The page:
At what point did the prefix "designer" stop connoting desirability, and become shorthand for pretentious and ridiculous? Would you rush to eat somewhere that described itself as a "designer restaurant"? No – you'd rightly figure it to be an over-styled place serving silly food to would-be Wags. And as for "designer food", absurdly accessorised, mismatched and overpriced (just like designer fashion) – what could be less in tune with the mood of the times?
The fashion for designer food, featuring ingredients apparently collected by an anhedonic chef on a gap-year tour of Asia, started with The Sugar Club, where Peter Gordon's dazzling combinations of esoteric pan-global ingredients introduced a new style of cooking to this country. Inevitably, less talented chefs got in on the act, and fusion descended into confusion. Meanwhile Peter Gordon and his fellow New Zealander Anna Hansen left The Sugar Club to continue their exploration of the culinary outer limits at Providores in Marylebone.
Now Ms Hansen has set up on her own, a cassava chip off the old block. Her new restaurant, café and traiteur occupies a handsome pair of converted Georgian buildings in the design heartland of Clerkenwell, where the old watch-makers have long since been driven out by web-builders and Street-Porters.
The Modern Pantry is a clever name; the "modern" promising freshness and originality, while the "pantry", with its whiff of stored spices and dry goods, carries the reassurance of old-fashioned values. That duality is reflected in the design; the downstairs café has good Georgian bone structure, emphasised by a trad grey paint job, candles guttering in tall windows and down-lights modelled on fluted copper moulds. But the chairs – spindly and white – and the central, shared table that dominates the L-shaped room, are regulation modern canteen. Perched on a bare wooden chair at a bare wooden table by the zinc bar, my friend took one look at the menu and observed, "At these prices, I expect upholstery."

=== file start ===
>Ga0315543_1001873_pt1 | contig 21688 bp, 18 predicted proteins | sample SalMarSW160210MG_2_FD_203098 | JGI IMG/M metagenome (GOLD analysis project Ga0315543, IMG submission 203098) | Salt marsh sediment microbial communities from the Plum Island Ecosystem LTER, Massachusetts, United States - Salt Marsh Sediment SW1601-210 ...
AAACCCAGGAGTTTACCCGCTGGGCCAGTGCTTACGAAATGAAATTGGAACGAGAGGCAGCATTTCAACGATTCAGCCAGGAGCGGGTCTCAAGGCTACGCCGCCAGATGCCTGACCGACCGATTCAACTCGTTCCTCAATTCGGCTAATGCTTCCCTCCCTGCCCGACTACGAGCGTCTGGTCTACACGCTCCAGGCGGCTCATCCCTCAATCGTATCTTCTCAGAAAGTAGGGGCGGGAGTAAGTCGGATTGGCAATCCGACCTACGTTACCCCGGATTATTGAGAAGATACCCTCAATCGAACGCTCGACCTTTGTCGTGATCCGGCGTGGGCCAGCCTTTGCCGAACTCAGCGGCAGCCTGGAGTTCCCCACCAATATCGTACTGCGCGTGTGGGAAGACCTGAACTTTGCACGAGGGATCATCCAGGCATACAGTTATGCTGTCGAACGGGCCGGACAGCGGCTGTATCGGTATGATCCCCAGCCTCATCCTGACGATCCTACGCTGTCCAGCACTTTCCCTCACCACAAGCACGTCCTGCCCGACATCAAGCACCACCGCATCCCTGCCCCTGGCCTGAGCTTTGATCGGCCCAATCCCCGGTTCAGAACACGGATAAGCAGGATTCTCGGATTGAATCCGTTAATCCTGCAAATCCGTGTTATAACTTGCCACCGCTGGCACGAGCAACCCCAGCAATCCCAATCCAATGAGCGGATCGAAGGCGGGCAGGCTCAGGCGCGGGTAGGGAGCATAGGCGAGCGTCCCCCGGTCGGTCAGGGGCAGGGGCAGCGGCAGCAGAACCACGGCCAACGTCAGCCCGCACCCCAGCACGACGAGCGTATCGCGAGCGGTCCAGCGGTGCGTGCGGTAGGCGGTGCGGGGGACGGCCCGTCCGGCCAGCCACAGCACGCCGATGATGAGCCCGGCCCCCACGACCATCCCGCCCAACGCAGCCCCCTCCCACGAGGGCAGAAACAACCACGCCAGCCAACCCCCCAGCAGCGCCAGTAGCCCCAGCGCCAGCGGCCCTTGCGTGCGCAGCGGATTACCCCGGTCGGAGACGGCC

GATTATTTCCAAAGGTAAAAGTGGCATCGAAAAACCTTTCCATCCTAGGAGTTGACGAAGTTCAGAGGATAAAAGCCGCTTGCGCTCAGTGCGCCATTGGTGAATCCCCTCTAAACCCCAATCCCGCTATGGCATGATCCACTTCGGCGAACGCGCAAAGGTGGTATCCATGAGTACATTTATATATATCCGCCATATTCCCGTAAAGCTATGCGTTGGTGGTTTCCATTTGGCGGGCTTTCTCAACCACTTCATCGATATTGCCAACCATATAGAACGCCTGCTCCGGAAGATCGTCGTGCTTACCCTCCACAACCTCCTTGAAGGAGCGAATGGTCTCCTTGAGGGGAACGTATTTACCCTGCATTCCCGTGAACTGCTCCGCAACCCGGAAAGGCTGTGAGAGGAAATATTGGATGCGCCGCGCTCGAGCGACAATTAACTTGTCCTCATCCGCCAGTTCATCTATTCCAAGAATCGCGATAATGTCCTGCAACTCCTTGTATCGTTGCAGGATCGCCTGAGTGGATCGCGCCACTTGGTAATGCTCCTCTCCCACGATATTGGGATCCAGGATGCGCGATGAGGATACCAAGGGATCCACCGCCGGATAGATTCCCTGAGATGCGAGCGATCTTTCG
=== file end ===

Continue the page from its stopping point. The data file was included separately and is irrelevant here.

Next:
When the food arrived, though, all was forgiven. The three smaller dishes we started with had little in common, but each was perfect in itself. Crisp fritters, mined with tiny nubs of chorizo, feta and sweet explosions of date, were like falafels given a sybaritic makeover. The unpromising-sounding sugar-cured prawn omelette was a fabulous, Orientally inspired flavour riot, zinging with lashings of green chilli, Thai basil and fresh coriander. And there was plenty of interest in a virtuous salad that combined wild rice, charred sweetcorn, spiced pecans, avocado and ... I could go on, but let's just use the Radio 4 formula and say "other parts were played by the cast".
You'll notice the absence from the above of the kind of weird and wonderful ingredients that characterised The Sugar Club and Providores, where each menu should have come equipped with its own Google toolbar. Hansen is here playing it relatively straight and while certain ingredients have certainly been taken from the dustier upper shelves of her Pantry, such as krupuk (crushed prawn crackers from Indonesia), manouri (Greek ewes' cheese) and tamarillo (oh, Google it yourself...), she has cleverly absorbed elements of new-Brit cooking and thriftier meat cuts into her repertoire. OK, so her roast Middle White pork belly comes with saffron and currant chutney, and her grilled ox tongue with pan-fried manouri bruschetta, but the wackiness level has definitely been turned down.
The Pantry's take on steak and chips was let down by the undercooking of the miso-marinated onglet, requested medium rare but served practically blue, so that it was all about slippery texture rather than taste. Thank goodness there was a bit of crunch to the cassava chips, a Providores staple, which stood in admirably for pommes frites. More elaborate, and more enjoyable, was a perfectly cooked tranche of crisp-skinned sea-bass, served with a salad of preserved lemon, tomatillo and quinoa, a grain my healthy living friend eulogised as a "cunning little minx – it looks like a carbohydrate but it's really a protein".
There's plenty on this menu for healthy-eaters (vegetarians will also find a wide range of options), but the pudding list offers scope for gluttons too, including an elegant pannacotta, flavoured with Earl Grey and tipped with a violet jelly made with Maury wine.
Service, from a nearly all-female team (plus one mesmerisingly tight-trousered man), is personable and pretty competent, though we sat by the bar far too long waiting for a top-up while the bartender polished glasses. Hasn't anyone told the staff that shifting wine and water is where restaurants make their profit? If not, the message will no doubt get through soon, as Hansen's backers are the D&D London group, formerly Conran Restaurants, not known for subsidising cute and quirky ventures that don't make money.
The more formal restaurant upstairs should be open any day now, and on the strength of my visit to the café, I'll definitely be going back. Too often these days, a restaurant meal tends to be interrupted by elaborate introductions from waiters who insist on talking you through every ingredient on your plate. At the Modern Pantry, it's the food itself that stops the conversation, a reminder that in skilled hands, this kind of fusion food can transcend passing fashion to be a design classic.
The Modern Pantry, 47-48 St John's Square, London EC1 (020 7553 9210)
Around £30 a head for three courses, without wine
"There is a 12.5 per cent discretionary service charge, all of which goes to the staff. All tips are split equally among the staff"
Side orders: Design central
By Madeleine Lim
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